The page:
Scottish Longitudinal Study
Development & Support Unit
Population mobility and its role in widening health inequalities in Scotland
Denise Brown (Medical Research Council)
Alastair Leyland (Medical Research Council)
Dermot O'Reilly (Queen's University)
Paul Boyle (University of St Andrews)
Sally Macintyre (Medical Research Council)
Approved on 07-12-2009
Despite recent improvements in survival, mortality rates in Scotland remain high (10.8 per 1000 in 2006) compared to the UK as a whole (9.7 per 1000 in 2005) and to the rest of Europe (9.1 per 1000 in 2005; GRO(S), 2007). Over the last two decades, inequalities in mortality rates in Scotland have not only persisted but have increased (Leyland et al., 2007). The explanation may, in part, relate to selective migration. Migration is selective in terms of a number of factors (e.g. age, education and socio-economic position) including health status (Champion et al., 1998). Given its possible contribution to the changing patterns of health, population mobility should be considered in all ecological studies that aim to make comparisons of area populations over time (O’Reilly et al., 2001). Movement of people between areas leads to problems, however, with comparisons of areas over time. We cannot compare like with like and therefore the monitoring of inequalities becomes difficult. If those in poor health are being left behind in the most deprived areas then the health status of those areas will reduce. This leads to inequalities appearing to increase over time when in fact there may be no change, or even potentially an improvement that would have been visible had everyone remained in the same place. We will use the Scottish Longitudinal Study to address a number of research questions. In particular we will examine the extent to which selective internal migration contributes to the widening health gap in Scotland, and whether this contribution varies for specific health measures.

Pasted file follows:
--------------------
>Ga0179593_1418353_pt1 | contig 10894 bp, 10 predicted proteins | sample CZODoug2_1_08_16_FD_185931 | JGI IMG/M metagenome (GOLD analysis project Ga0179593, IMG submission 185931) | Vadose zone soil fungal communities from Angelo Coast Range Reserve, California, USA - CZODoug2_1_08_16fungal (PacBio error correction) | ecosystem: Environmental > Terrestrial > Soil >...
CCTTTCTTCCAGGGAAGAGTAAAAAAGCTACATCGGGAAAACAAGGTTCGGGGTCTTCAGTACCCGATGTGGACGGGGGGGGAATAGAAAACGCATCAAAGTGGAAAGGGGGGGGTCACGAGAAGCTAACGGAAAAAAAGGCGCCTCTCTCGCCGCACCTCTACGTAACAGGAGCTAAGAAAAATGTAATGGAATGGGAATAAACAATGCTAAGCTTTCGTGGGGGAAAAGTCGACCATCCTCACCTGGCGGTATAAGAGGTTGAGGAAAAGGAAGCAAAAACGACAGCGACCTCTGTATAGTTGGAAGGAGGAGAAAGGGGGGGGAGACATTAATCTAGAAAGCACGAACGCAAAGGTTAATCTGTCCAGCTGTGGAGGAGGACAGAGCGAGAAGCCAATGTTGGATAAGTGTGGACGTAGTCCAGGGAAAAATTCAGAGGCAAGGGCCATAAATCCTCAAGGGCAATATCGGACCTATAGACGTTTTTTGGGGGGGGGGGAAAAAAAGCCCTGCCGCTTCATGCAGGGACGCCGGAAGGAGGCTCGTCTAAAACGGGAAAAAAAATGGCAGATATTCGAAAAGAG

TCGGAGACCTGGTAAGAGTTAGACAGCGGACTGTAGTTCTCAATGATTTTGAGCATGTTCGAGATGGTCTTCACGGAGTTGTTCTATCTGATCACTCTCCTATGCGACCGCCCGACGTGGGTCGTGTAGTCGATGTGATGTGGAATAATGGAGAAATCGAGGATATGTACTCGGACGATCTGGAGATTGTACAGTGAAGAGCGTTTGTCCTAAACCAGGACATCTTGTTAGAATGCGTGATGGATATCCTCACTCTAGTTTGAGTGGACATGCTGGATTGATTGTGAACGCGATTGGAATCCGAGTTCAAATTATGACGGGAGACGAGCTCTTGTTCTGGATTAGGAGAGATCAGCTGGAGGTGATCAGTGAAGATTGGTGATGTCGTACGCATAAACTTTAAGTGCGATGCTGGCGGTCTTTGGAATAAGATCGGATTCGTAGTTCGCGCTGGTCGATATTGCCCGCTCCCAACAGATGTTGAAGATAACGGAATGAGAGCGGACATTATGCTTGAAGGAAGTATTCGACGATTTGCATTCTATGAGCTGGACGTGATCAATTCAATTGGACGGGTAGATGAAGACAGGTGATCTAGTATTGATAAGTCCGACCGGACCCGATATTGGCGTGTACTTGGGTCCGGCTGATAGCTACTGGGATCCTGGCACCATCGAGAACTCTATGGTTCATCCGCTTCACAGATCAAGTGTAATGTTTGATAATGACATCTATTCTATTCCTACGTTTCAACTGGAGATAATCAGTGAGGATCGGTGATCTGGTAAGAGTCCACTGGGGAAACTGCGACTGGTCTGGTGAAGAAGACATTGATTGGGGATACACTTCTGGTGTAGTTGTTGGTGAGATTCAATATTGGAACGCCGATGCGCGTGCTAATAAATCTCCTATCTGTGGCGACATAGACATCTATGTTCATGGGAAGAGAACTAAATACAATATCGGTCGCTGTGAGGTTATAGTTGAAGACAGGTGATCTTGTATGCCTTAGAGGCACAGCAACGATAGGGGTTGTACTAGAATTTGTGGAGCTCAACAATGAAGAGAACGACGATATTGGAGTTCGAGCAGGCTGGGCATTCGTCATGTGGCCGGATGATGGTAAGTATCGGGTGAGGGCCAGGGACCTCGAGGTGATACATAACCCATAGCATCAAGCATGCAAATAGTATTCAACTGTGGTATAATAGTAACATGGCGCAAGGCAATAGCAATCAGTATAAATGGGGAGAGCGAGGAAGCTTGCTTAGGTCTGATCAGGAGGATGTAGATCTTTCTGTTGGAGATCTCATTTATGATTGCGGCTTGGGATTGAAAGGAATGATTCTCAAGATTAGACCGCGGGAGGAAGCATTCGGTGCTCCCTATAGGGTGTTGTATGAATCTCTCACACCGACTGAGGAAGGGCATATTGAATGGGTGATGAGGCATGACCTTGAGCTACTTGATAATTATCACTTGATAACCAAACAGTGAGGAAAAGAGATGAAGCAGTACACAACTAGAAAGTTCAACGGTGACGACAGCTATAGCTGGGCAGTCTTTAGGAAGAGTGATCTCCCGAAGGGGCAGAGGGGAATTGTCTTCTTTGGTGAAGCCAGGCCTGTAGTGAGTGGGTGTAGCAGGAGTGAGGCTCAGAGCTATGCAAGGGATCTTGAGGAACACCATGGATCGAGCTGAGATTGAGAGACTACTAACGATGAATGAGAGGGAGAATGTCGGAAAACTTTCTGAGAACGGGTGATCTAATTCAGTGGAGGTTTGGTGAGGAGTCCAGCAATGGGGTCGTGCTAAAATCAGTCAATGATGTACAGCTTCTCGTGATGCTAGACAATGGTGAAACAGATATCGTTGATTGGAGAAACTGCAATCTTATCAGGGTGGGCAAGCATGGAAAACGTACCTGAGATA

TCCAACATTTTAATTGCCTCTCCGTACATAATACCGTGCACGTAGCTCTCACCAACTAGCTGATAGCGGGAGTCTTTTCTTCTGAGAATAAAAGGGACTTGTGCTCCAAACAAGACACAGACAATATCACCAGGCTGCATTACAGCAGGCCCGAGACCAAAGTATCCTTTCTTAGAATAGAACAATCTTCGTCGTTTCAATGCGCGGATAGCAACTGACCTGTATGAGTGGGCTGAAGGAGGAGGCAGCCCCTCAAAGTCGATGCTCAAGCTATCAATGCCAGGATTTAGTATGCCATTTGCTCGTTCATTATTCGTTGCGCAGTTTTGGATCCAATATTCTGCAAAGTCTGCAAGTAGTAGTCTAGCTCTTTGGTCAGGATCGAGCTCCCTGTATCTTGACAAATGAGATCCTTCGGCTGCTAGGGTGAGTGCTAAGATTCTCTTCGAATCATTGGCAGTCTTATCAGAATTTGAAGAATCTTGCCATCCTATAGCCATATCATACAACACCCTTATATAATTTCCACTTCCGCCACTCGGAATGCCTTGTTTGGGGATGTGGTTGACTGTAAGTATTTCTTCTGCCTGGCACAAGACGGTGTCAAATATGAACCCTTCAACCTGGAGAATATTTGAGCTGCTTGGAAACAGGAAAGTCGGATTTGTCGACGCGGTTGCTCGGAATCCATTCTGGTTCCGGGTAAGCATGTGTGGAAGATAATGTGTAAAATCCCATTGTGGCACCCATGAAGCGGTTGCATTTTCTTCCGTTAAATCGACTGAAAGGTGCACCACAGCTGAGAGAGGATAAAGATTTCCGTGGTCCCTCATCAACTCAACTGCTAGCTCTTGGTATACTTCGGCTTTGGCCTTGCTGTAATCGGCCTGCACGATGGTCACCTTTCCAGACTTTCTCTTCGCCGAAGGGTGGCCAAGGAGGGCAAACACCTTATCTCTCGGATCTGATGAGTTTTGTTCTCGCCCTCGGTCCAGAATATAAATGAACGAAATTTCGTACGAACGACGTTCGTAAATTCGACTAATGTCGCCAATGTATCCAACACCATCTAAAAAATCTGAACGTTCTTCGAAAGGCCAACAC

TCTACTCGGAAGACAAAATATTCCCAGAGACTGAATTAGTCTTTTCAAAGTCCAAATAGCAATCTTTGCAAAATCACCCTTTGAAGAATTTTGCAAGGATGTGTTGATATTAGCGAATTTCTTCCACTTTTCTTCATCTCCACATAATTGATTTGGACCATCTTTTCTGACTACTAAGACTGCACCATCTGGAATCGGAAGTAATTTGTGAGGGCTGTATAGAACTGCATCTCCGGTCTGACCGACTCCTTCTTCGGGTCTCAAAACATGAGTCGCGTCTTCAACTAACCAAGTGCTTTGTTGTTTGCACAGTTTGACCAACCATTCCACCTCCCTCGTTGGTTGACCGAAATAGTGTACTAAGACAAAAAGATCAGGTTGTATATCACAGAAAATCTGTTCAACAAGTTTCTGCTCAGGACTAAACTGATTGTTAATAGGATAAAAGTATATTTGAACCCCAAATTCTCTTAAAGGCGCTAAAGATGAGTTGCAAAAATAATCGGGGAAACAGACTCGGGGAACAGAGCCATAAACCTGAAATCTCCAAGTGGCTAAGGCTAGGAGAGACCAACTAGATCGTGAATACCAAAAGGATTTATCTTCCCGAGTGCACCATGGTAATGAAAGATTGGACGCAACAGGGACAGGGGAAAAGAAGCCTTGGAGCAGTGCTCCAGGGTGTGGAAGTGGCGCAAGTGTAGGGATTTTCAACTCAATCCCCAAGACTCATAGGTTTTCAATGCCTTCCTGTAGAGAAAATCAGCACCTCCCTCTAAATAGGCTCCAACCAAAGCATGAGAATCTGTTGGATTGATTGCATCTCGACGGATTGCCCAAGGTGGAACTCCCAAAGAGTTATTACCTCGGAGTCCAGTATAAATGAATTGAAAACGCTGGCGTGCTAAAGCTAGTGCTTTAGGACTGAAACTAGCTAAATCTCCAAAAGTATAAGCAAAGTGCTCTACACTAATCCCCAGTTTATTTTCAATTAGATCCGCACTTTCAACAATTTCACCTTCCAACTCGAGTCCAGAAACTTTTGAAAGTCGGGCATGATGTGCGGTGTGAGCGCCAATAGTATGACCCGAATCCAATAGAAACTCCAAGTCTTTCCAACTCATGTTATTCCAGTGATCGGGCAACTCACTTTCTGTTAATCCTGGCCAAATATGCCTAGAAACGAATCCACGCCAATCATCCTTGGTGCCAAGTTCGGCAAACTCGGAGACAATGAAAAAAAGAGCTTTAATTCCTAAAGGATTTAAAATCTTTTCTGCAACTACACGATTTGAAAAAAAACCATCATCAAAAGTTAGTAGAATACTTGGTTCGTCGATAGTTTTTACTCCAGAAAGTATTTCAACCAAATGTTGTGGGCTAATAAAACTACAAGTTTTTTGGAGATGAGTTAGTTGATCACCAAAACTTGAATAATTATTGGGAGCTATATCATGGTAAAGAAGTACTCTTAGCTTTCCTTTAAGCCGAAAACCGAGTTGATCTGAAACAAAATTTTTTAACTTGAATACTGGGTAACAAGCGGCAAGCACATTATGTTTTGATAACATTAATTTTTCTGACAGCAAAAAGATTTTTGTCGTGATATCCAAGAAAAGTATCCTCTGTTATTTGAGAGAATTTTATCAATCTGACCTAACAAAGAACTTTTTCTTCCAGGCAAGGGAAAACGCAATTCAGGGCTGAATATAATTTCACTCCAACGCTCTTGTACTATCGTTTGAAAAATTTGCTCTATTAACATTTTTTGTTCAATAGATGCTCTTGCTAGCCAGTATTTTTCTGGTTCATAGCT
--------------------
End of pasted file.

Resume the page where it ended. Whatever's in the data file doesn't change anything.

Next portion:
The aim of this project is to investigate the relationship between population mobility, health and area level deprivation and the extent to which selective migration contributes to widening health inequalities in Scotland.
Champion, T., Fotheringham, S., Rees, P., Boyle, P. & Stillwell, J. (1998) The determinants of migration flows in England: a review of existing data and evidence.
Leyland, A.H., Dundas, R., McLoone, P. & Boddy, A. (2007) Inequalities in mortality in Scotland 1981-2001. Occasional Paper no. 16. Glasgow: MRC Social and Public Health Sciences Unit.
O'Reilly, D., Browne, S., Johnson, Z. & Kelly, A. (2001) Are cities becoming more unhealthy? An analysis of mortality rates in Belfast and Dublin between 1981 and 1991 to illustrate a methodological difficulty with ecological studies. Journal of Epidemiology and Community Health, 55, 354-355.